In the end, it was triumph for guerrilla filmmaking over excess as the Hurt Locker ran out the big winner at the Academy Awards.  Avatar is the most successful film of all time, while the Hurt Locker made less than $20 million at the US box office. This is what the Oscars are all about though. The Shawshank Redemption may not have become one of the most popular films of all time had it not received seven nominations at the 1995 ceremony.

It is rather ironic that Kathryn Bigelow became the first woman to receive the coveted Best Director Oscar for a male dominated war film. It made a late charge to beat out Avatar to the top prizes and left Bigelow’s  ex-husband James Cameron nursing a few technical awards. Ultimately it was the right decision. Avatar did look amazing and it may ultimately prove to be game changer in cinema, but that does not mean it was the best film.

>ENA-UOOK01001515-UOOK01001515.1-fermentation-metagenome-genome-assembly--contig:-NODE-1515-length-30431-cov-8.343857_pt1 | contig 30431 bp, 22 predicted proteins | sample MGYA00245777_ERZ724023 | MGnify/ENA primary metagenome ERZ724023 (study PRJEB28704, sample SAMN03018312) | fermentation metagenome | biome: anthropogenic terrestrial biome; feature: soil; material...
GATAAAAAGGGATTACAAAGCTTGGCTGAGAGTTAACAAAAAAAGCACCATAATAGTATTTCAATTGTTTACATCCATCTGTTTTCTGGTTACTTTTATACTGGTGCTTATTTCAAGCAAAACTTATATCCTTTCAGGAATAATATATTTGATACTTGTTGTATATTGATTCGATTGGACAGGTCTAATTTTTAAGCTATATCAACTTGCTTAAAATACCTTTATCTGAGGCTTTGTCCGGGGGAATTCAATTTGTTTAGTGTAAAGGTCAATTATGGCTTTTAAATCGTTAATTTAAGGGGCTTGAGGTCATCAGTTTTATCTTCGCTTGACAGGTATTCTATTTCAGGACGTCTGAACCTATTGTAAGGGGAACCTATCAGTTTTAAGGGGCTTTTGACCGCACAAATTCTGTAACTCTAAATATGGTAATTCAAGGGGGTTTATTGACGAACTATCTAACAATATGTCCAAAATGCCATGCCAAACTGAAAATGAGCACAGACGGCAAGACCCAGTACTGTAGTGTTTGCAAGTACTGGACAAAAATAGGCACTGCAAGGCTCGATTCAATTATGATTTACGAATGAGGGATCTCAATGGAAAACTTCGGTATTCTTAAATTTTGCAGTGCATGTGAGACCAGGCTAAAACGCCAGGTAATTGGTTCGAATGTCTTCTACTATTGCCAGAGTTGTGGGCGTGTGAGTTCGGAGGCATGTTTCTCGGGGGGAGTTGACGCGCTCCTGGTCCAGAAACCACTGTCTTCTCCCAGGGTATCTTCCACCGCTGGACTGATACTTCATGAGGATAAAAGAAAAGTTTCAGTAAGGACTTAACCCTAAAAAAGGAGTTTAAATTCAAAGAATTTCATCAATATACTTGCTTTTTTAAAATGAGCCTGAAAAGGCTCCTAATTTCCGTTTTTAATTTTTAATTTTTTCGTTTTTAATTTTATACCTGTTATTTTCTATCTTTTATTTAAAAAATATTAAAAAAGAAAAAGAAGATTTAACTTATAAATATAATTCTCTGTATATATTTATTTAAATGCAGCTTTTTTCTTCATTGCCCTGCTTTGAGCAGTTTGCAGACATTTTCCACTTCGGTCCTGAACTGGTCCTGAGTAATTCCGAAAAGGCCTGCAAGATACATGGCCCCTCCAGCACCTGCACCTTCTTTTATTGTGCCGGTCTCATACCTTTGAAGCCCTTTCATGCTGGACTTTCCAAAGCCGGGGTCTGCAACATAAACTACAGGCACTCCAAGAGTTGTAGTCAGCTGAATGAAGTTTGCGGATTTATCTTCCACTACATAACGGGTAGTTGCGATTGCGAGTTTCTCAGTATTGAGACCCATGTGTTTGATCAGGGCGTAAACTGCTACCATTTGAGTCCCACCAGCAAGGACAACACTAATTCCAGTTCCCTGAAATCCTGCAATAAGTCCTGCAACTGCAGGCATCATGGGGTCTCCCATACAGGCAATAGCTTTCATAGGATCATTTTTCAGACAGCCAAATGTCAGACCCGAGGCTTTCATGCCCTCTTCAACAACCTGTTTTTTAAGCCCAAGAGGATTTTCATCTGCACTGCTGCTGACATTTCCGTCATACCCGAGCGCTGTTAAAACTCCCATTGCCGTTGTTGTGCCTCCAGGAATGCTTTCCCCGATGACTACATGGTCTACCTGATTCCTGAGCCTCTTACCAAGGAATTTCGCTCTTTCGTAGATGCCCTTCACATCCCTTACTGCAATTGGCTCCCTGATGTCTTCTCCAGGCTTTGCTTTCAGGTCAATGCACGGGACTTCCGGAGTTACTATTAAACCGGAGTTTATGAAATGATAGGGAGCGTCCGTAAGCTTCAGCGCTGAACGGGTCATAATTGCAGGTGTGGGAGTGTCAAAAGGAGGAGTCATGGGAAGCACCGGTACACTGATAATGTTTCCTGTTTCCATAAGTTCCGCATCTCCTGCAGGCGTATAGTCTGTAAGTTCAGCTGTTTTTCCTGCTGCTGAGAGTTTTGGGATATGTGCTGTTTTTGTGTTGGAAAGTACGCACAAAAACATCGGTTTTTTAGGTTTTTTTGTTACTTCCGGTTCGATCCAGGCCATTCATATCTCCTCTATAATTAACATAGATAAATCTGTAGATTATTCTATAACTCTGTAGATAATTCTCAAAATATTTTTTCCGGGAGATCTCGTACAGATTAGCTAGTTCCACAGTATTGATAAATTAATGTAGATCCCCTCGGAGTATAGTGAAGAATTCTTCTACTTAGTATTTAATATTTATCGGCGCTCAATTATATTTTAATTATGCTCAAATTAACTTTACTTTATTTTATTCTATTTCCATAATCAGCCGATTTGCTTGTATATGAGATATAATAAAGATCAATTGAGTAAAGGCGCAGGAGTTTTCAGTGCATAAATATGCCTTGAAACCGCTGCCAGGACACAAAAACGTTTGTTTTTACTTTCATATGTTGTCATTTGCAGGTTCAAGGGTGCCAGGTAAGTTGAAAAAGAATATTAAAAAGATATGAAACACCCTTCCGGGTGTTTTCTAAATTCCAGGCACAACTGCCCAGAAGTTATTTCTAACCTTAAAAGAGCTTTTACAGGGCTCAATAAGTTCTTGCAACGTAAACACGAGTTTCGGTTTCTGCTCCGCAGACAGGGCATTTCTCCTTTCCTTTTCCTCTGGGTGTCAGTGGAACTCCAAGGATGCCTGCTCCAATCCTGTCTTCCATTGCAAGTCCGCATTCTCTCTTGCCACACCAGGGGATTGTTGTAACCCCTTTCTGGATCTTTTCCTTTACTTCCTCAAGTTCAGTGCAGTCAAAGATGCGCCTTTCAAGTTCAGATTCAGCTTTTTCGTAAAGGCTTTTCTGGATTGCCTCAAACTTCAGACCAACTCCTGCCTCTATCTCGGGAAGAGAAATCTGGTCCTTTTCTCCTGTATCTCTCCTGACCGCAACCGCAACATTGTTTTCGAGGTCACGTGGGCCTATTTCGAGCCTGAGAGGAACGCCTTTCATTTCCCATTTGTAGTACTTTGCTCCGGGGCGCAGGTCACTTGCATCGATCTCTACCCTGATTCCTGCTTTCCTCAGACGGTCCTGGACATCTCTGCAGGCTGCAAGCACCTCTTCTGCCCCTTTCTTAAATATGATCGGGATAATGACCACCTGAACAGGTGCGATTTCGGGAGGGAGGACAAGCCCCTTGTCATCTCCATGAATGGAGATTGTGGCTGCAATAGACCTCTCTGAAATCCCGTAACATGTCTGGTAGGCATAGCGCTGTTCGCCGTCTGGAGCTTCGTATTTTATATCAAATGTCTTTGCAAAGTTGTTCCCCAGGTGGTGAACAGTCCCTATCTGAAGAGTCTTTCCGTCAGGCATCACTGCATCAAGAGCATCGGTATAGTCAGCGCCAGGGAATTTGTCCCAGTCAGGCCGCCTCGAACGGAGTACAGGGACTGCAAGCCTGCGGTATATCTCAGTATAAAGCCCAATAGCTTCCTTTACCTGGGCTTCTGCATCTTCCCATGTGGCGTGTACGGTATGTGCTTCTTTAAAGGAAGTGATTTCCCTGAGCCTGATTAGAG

It was a night of few surprises at the Kodak Theatre in Los Angeles. Jeff Bridges scooped the Best Actor Oscar for Crazy Heart – an excellent performance was combined with the fact that the 40 year veteran of Hollywood has been too often ignored by the Academy. If they had a sense of humour, he would have won for the Big Lebowski.

 After Helen Mirren (The Queen) in 2008 and Kate Winslet (The Reader) in 2009, Carey Mulligan failed to make it a hat trick in the Best Actress category. Instead Sandra Bullock completed a historic double by adding the actress award for Blindside to the Razzie (for worst performance of the year) she won for All About Steve the night before. And fair play to Sandra, she picked up the Razzie herself and has said she will display the awards side by side.

It was a disappointing night for the Brits but at least Colin Firth and Mulligan already had already won BAFTA’s  to compensate. Cinematographer Barry Ackroyd was one of the Hurt Locker’s only nominees to miss out on the big prize, leaving Young Victoria costume designer Sandy Powell to keep the British end up.